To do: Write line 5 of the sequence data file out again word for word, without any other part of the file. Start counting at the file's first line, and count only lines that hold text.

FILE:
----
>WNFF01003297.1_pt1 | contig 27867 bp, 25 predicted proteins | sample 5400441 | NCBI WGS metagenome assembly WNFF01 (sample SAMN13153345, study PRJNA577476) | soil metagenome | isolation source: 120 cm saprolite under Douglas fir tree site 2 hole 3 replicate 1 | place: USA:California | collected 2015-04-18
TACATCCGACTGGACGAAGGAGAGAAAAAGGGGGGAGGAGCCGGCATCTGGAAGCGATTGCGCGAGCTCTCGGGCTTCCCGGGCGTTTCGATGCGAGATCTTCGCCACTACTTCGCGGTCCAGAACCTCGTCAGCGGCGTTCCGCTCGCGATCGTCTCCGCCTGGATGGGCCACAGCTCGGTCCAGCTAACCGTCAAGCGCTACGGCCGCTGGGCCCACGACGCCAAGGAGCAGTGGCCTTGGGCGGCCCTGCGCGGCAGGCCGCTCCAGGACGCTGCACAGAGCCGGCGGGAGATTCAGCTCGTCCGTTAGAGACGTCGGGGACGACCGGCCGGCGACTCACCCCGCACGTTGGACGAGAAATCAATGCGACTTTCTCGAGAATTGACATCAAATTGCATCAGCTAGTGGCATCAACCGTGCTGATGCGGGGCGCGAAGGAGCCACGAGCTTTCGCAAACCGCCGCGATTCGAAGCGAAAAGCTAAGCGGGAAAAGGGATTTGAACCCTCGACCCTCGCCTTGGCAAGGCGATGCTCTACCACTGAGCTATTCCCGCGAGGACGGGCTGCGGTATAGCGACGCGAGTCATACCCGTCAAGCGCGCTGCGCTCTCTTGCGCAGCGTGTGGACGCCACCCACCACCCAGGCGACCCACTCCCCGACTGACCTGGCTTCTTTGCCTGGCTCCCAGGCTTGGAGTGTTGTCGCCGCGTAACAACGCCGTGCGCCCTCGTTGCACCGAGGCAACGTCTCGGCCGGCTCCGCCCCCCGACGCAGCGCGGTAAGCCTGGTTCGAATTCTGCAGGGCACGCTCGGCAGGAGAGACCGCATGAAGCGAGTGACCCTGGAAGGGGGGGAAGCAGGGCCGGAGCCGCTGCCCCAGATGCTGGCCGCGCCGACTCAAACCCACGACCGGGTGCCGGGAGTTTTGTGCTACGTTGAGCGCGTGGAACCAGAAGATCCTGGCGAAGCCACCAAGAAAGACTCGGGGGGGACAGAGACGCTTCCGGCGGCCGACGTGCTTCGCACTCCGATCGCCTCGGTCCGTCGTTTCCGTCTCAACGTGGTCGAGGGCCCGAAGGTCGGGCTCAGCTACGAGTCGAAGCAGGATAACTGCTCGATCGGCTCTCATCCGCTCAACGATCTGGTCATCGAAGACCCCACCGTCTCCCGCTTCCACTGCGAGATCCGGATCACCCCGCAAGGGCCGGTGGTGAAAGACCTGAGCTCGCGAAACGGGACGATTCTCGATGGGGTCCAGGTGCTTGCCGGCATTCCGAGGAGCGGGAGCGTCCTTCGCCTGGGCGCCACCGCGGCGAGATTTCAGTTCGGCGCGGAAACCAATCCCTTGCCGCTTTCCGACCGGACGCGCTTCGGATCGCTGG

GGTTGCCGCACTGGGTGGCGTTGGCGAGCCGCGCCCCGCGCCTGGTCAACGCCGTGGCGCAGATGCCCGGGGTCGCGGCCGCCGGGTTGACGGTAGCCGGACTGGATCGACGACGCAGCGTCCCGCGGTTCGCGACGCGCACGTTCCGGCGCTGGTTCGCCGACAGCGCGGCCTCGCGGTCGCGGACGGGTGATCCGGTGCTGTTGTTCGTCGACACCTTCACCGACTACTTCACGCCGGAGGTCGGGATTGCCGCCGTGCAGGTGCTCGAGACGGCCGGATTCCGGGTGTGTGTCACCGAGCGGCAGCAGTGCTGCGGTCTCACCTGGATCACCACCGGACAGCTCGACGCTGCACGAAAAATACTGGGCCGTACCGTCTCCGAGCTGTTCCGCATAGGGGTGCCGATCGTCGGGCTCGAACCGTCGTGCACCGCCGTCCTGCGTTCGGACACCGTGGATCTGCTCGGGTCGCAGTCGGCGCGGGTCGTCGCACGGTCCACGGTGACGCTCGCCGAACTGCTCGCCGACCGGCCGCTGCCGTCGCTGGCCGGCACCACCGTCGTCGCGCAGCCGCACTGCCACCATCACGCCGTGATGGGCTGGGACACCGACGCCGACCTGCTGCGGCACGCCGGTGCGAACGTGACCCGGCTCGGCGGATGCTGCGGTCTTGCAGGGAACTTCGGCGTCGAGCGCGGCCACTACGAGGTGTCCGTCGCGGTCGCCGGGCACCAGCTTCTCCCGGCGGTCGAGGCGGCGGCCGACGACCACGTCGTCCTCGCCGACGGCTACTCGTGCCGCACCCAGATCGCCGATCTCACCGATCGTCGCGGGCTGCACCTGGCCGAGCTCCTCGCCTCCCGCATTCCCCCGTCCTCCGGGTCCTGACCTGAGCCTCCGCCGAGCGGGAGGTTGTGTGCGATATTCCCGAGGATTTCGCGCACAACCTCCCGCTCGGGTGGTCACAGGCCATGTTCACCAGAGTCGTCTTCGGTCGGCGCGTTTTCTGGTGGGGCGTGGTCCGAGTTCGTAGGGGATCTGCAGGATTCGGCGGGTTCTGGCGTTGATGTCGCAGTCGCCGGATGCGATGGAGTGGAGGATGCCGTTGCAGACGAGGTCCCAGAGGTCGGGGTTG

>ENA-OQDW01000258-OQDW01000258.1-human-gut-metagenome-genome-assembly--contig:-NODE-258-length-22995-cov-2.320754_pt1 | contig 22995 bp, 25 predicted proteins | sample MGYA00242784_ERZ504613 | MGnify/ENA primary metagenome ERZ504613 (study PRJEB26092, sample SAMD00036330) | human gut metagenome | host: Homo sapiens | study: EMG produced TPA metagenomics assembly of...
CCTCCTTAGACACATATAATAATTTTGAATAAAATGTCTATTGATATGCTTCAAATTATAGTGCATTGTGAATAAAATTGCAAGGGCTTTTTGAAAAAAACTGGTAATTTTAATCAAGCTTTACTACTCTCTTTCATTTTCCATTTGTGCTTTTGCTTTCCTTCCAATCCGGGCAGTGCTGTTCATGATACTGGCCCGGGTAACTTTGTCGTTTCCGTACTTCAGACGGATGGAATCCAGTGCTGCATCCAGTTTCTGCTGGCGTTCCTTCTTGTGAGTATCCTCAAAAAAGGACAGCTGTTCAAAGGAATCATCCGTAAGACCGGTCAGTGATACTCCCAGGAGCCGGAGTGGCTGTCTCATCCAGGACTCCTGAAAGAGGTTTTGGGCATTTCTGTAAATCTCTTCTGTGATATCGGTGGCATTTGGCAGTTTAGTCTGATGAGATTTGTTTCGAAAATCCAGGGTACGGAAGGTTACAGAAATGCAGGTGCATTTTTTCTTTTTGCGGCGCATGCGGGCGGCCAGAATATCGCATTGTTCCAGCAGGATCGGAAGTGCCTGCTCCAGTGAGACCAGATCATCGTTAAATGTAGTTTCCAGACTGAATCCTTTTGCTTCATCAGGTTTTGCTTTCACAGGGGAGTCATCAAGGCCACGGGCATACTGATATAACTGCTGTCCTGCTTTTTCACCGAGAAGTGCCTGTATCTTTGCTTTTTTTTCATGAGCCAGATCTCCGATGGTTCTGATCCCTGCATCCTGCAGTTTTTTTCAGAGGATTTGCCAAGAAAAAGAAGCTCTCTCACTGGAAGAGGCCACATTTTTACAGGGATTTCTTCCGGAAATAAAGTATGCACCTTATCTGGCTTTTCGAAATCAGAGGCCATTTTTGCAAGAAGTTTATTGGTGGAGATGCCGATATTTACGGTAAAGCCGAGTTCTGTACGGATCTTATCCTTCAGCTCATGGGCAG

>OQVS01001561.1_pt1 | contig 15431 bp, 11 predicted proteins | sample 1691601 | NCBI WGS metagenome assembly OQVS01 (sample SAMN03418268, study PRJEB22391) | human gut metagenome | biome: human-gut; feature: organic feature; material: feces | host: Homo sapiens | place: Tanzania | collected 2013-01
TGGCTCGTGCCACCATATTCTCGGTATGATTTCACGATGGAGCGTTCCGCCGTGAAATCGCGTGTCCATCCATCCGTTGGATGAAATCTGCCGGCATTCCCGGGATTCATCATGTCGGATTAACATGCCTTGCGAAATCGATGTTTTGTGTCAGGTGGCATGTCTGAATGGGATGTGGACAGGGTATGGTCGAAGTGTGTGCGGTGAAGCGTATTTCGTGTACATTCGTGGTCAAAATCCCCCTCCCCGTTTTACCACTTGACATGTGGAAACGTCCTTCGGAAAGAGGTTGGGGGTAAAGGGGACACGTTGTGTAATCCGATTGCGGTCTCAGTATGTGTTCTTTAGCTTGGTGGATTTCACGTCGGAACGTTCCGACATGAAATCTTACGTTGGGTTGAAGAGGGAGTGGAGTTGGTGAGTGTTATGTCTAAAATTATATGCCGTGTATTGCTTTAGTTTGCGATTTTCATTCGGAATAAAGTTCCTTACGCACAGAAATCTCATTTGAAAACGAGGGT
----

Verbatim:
CCTCCTTAGACACATATAATAATTTTGAATAAAATGTCTATTGATATGCTTCAAATTATAGTGCATTGTGAATAAAATTGCAAGGGCTTTTTGAAAAAAACTGGTAATTTTAATCAAGCTTTACTACTCTCTTTCATTTTCCATTTGTGCTTTTGCTTTCCTTCCAATCCGGGCAGTGCTGTTCATGATACTGGCCCGGGTAACTTTGTCGTTTCCGTACTTCAGACGGATGGAATCCAGTGCTGCATCCAGTTTCTGCTGGCGTTCCTTCTTGTGAGTATCCTCAAAAAAGGACAGCTGTTCAAAGGAATCATCCGTAAGACCGGTCAGTGATACTCCCAGGAGCCGGAGTGGCTGTCTCATCCAGGACTCCTGAAAGAGGTTTTGGGCATTTCTGTAAATCTCTTCTGTGATATCGGTGGCATTTGGCAGTTTAGTCTGATGAGATTTGTTTCGAAAATCCAGGGTACGGAAGGTTACAGAAATGCAGGTGCATTTTTTCTTTTTGCGGCGCATGCGGGCGGCCAGAATATCGCATTGTTCCAGCAGGATCGGAAGTGCCTGCTCCAGTGAGACCAGATCATCGTTAAATGTAGTTTCCAGACTGAATCCTTTTGCTTCATCAGGTTTTGCTTTCACAGGGGAGTCATCAAGGCCACGGGCATACTGATATAACTGCTGTCCTGCTTTTTCACCGAGAAGTGCCTGTATCTTTGCTTTTTTTTCATGAGCCAGATCTCCGATGGTTCTGATCCCTGCATCCTGCAGTTTTTTTCAGAGGATTTGCCAAGAAAAAGAAGCTCTCTCACTGGAAGAGGCCACATTTTTACAGGGATTTCTTCCGGAAATAAAGTATGCACCTTATCTGGCTTTTCGAAATCAGAGGCCATTTTTGCAAGAAGTTTATTGGTGGAGATGCCGATATTTACGGTAAAGCCGAGTTCTGTACGGATCTTATCCTTCAGCTCATGGGCAG